I started research for this new campaign by looking at plastic pollution in our waterways. Especially in spring, I’m sure you see what I do – a huge assortment of society’s cast-offs littering the banks of lakes, rivers, and streams.

It didn’t take long to zero in on so-called flushables – many wipes are made, in part or full, from synthetic fibers which can fragment into microplastics polluting aquatic environments and entering our food chain. Other wipes are made of regenerated cellulose like Lyocell and Rayon which do not readily degrade either.

If disposed of inappropriately, say flushed down the toilet, these products can clog pipes, block drainlines and sewers and end up causing spills of untreated sewage into lakes and rivers due to combined sewer overflows.

One leading manufacturer of single-use wipes, Kimberly-Clark, estimated the market for “flushable” wipes in Canada in 2016 at about $20 million a year. (That’s $20 million for single use products that cost you a conservative estimate of $250 million to clean out of the sewers.)

They and other manufacturers seem to think they (or their advertising agencies) are responding to consumers’ interest in convenience, hygiene and eco-perception by offering a product that’s used once and immediately flushed down the toilet.

The single use and “flushable” product line has expanded from wipes to products like toilet brush replacement heads, diaper liners, dog poop bags, colostomy bags and more.

About five years ago, I got to know Barry Orr from London ON who is probably the best known advocate against “flushable” wipes.  He knows of what he speaks with 25+ years in the sewer biz.  Barry mentioned he was doing a mid-career degree at Ryerson’s new Urban Water program and testing products for flushability.  So off I went to visit Barry and check out the testing going on at the Ryerson Urban Water Lab.

Barry and colleagues tested 101 products that are easily purchased around South Western Ontario or online. Only the toilet paper products passed their test for flushability. Twenty-three products that make clear claims to flushability, including stupid claims like “Totally Flushable. Totally Innocent” do not perform as claimed on their packaging.  They do not breakdown and disperse.

By the way, many of the municipalities and organizations in Canada and globally who deal with waste water treatment have developed their own standard for “Flushability”.  It’s based on their hands-on experiences in the sewer systems around the world.  It differs from the standard for flushability developed by the manufacturers of wipes or, one wonders, by their advertising agencies.

So, I wonder who consumers trust for setting a credible standard – the hands-on team working in waste water or the Association of Brand manufacturers and their advertising agencies, the Association of the Nonwoven Fabrics Industry? Friends of the Earth chooses the hands-on team!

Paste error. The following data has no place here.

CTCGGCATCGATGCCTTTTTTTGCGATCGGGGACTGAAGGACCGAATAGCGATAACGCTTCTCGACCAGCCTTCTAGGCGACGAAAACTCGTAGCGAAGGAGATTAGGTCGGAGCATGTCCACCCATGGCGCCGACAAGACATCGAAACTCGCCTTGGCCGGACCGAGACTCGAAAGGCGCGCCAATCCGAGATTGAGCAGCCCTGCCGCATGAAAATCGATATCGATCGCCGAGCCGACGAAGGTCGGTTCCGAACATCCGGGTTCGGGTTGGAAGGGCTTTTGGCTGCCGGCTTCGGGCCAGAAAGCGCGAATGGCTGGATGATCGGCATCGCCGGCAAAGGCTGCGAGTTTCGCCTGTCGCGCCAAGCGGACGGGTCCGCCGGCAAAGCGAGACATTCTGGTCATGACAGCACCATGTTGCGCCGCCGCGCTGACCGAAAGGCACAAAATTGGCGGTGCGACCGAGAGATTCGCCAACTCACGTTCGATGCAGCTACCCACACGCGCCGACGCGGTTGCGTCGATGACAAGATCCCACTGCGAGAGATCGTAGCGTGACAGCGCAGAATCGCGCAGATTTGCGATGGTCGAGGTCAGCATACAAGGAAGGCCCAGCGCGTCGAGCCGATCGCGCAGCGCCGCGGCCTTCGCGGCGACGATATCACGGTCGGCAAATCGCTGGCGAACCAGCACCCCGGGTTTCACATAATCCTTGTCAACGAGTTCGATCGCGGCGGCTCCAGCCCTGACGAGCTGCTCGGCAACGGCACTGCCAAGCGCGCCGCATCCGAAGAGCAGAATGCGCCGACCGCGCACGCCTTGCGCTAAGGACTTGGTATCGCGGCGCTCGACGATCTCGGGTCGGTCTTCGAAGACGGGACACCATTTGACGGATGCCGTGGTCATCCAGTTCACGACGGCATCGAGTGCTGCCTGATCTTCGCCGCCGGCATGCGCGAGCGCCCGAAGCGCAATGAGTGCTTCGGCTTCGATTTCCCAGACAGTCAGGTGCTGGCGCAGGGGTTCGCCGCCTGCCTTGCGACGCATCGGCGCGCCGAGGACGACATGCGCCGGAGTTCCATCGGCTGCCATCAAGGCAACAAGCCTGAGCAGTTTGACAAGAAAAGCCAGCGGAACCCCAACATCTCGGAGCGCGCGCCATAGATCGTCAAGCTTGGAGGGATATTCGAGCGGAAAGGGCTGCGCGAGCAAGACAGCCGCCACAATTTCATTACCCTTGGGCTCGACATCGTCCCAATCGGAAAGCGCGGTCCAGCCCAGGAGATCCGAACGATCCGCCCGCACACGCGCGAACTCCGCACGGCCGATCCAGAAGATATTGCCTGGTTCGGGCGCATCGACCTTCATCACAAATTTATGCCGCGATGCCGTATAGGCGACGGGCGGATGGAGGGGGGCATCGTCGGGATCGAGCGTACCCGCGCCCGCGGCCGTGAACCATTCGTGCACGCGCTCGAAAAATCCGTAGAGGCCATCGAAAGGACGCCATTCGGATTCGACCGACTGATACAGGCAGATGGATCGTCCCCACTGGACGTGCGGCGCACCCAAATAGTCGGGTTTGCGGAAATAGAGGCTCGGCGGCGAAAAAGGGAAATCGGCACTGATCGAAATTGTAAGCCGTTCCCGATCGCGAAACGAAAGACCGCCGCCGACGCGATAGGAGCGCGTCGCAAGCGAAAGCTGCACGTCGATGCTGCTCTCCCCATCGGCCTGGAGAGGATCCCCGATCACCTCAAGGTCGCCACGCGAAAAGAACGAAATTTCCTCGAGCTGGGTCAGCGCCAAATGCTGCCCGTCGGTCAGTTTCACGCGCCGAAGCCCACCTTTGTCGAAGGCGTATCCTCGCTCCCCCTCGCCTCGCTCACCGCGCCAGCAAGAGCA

On May 1, we filed an application with the Competition Bureau asking them to investigate the “flushable” claims of manufacturers of 23 so-called flushable wipes.

Our lawyer has already received a response from the Commissioner confirming he received our application. He advised that members of the Deceptive Marketing Practices Directorate will review our application to see if they agree an investigation and, potentially, a prosecution is warranted.

Please add your voice to Friends of the Earth’s and demand an investigation by the Competition Bureau into fraudulent and misleading labels on “flushable” wipes. We know that municipalities are spending $250 million a year clearing out the clogs caused or made worse by these wipes.  I am convinced the costs are much higher and they’re coming straight out of your property taxes paid to your municipality.

An application to Canada’s Competition Bureau has to be signed by six Canadians. John Bennett and I were very pleased to be joined by Robert Haller, Executive Director of the Canadian Water and Wastewater Association, Maria Leung, proprietor of Happy Mommy Oil Shop (and a FOE Board member), Alison Greenspoon, student at the University of Ottawa’s Law School and researcher for our application, and Holly Tetzlaff, student at the University of New Brunswick, winner of the Stockholm Junior Water Prize and developer of an educational program Red Fish Route.

Friends of the Earth is very appreciative of our lawyer for this filing, Bronwyn Roe, at Ecojustice. We feel lucky to have Ecojustice to work with on our legal campaigns.

Really, I think so called “flushable” wipes are the biggest green washing scam in a long time. Consumers are persuaded to pollute via their toilets by the false and misleading claims by the manufacturers and distributors of the 23 products we cited.

I’ve been a leader in the environmental community for four decades. Honest to god, I thought we’d know better by now to even allow this kind of pollution. We need to send manufacturers a clear signal that this kind of pollution is not acceptable.  Something like a $10 million fine per product by the Competition Bureau just might do that job.

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